Amy K. Nelson and Peter Keating of ESPN The Magazine treated us with some good, old-fashioned inside-baseball scuttlebutt with a juicy story examining the claims that the Toronto Blue Jays steal signs. This isn't the first time a team has been accused of planting sign-signals in their home park, but because the Blue Jays rocked Rogers Centre with an eye-popping home-run rate last season, there's a little more heat on this story.
And as it turns out, the White Sox play a big part in it:
"Not too easy, is it?"
From the visitors bullpen at Rogers Centre in Toronto, an American League pitcher screamed at Blue Jays right fielder Jose Bautista as he took his position late in a game in the spring of 2010.
"It's not too [f------] easy to hit home runs when you don't know what's coming!" [...]
Some guys on that team had actually seen the same man making the same motions in 2009. But that had been in the last series of the season against Toronto, and they let it go. Now, stunned not only that the man in white was back but that he was accurately calling every pitch, a call was made to the dugout, and the coaching staff was given the following message: Start using multiple signs, even with no one on base.
When Bautista next came up to bat, he struck out. After the inning, he ran to right field, adjacent to the visitors 'pen, and the livid player issued Bautista a warning.
"We know what you're doing," he said, referring to the man in white, according to the player and two witnesses. "If you do it again, I'm going to hit you in the [f------] head."
In response to the media on Wednesday, Bautista clarified that the reliever in question was on the White Sox, and the guys Doug Padilla talked to didn't exactly deny it. But a blogger beat him to the punch, as some great police work by blogger Chris St. John at Steal of Home uncovered not just the opponent, but the particular game that fit the described circumstances: April 13, 2010.
Before today, that game was remembered as the one where Alex Rios broke up Ricky Romero's no-hitter after A.J. Pierzynski faked getting hit in the foot, giving the Sox the unlikely line score of two runs on one hit. Conversely, nothing stands out about the Blue Jays' effort at the plate -- they scored four runs on 10 hits over eight innings, but they hit no homers, and they swung and missed 17 times over 138 pitches. That's not to say that the Jays weren't stealing signs, but nothing about the results gives it away.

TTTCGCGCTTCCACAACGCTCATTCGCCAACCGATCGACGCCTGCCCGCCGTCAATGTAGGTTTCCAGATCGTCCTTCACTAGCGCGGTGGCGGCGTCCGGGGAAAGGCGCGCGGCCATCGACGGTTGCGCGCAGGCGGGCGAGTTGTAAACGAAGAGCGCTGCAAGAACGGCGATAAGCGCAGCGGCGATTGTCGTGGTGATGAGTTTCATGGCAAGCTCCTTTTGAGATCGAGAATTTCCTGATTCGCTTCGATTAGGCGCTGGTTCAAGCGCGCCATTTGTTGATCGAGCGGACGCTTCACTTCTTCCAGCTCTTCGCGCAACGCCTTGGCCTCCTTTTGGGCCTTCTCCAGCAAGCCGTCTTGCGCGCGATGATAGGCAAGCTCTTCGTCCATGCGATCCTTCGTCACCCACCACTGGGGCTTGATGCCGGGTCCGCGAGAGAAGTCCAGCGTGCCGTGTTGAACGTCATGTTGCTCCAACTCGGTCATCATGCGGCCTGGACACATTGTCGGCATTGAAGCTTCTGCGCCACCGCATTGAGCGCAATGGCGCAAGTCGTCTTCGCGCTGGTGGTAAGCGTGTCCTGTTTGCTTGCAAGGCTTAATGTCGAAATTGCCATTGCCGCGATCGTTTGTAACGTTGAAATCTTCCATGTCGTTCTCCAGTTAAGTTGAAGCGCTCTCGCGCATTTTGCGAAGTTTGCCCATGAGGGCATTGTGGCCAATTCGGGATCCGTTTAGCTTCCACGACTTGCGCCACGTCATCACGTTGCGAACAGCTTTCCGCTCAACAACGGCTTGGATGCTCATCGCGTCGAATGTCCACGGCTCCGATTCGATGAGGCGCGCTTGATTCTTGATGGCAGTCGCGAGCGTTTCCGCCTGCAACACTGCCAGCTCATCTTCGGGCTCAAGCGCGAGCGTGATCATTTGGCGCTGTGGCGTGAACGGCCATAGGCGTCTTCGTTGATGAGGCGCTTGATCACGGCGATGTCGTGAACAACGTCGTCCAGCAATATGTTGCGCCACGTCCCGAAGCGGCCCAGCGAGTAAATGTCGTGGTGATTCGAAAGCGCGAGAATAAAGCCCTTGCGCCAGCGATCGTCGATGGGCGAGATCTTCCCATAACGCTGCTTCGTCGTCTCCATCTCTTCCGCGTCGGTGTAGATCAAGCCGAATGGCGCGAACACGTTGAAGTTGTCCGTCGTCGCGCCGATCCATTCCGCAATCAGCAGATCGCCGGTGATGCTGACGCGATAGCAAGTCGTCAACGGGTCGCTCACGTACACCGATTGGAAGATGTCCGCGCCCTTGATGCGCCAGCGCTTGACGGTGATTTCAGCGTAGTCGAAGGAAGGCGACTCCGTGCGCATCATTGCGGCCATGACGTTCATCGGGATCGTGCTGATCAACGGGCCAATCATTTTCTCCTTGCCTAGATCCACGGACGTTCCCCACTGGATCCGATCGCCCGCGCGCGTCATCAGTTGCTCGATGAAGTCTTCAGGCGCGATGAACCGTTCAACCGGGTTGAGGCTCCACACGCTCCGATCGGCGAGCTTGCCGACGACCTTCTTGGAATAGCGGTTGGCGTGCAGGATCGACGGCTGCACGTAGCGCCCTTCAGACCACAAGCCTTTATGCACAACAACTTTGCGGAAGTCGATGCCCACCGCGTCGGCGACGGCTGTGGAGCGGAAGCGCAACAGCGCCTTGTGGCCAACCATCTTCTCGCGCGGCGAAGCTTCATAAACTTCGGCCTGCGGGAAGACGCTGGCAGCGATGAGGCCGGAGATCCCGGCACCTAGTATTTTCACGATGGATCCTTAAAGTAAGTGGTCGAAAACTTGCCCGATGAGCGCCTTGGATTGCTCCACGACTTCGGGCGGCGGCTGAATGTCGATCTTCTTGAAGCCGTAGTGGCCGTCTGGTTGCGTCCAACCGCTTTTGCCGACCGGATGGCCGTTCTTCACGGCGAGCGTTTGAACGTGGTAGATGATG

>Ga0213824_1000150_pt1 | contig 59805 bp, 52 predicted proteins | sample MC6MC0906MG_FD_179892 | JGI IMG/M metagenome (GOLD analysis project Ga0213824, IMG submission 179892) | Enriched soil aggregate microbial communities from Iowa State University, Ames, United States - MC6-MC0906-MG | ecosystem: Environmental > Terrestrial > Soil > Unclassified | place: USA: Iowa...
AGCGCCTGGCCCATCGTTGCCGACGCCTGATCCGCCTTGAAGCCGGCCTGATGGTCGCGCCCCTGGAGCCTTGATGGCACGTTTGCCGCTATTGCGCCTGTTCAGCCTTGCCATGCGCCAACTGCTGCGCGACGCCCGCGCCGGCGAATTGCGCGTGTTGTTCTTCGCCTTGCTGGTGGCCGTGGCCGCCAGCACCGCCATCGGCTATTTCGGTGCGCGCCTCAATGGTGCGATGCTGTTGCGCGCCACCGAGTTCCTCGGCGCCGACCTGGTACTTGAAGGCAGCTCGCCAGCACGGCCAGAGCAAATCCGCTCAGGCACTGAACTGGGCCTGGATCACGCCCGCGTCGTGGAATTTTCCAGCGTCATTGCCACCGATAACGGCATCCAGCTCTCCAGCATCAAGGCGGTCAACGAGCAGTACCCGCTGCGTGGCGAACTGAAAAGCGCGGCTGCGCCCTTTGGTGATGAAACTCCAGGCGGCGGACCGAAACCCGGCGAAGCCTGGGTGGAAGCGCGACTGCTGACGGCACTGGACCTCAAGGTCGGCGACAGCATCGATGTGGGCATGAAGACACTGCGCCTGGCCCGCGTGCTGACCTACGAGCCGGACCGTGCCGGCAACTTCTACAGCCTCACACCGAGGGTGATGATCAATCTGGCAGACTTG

For instance, take the May 3 game against the Twins. Again, it's a game marked (and marred) by ineptitude at the plate, as Francisco Liriano threw a no-hitter that night. Edwin Jackson was in fine form, too, but the Twins only swung and missed four times over 107 pitches. That would be the kind of game where you might look at the recognition at the plate and suspect the opponent was on to something, whether stealing signs, recognizing that Jackson tipped his pitches, patterns in pitch-calling, etc.
But it's not just about that game, of course. The article says the Sox suspected foul play the season before, and given that Rogers Centre became one of their dreaded destinations, maybe something was in their heads. They pitched poorly more often than not in these matchups:
Blue Jays hitters ran Sox starters ragged in Toronto over this time period, owning a line of .305/.376/.521 against them at Rogers Centre. When the two teams played each other at U.S. Cellular Field, Sox starters did a much better job of keeping Toronto hitters in check (.261/.323/.389). So at least this explains their confusion and frustration.
It should be noted that the Sox have been on both sides of the frustration-based insinuations with other clubs. In 2005, Mark Buehrle answered a question about the Texas Rangers' offense with a question:
"Which team are you asking about?" Buehrle said. "The team that struggles on the road or the one that uses the light in center field? Something's strange. They don't play so good on the road, and at home everybody's Babe Ruth."
Buehrle also had words for Felix Pie last year, although it was a more traditional accusation with no third parties or outside technology used.
And in 2006, the St. Louis Cardinals accused the White Sox of stealing signs after they scored 33 runs over the first two games of an eventual sweep. Then again, Tony La Russa has a history of blaming the opposition and their stadium conditions for his team's struggles. It's part of his arsenal.
The key difference in this story is its much wider scope. It's not merely a rash reaction while licking wounds in the clubhouse, but a long-running rumor that brings together two teams -- the White Sox and Yankees -- in accusing the Blue Jays of some Canadian chicanery. That makes it slightly more legit, but not much more knowable. I'd be surprised if anything really changes, aside from the increasing frequency of cutting remarks about it.
But it's worth expounding on this now, because it will come in handy in late September, when the White Sox and Blue Jays meet at U.S. Cellular Field for the last series of the season. The two teams already shared a chippy moment when they met in Toronto back in May, so maybe they can build on this. Sure, it wouldn't be wise for the Sox to act on anything if the games have postseason implications, but if both teams are playing out the string, some meaningless games might get a little more interesting.
Bonus conspiracy theory
Does anybody think it's a just little bit funny that Jason Frasor gave up a walk-off homer on the same day his current team accused his former team of committing a baseball crime?
Whose side are you on, Jason Frasor? WHOSE SIDE ARE YOU ON?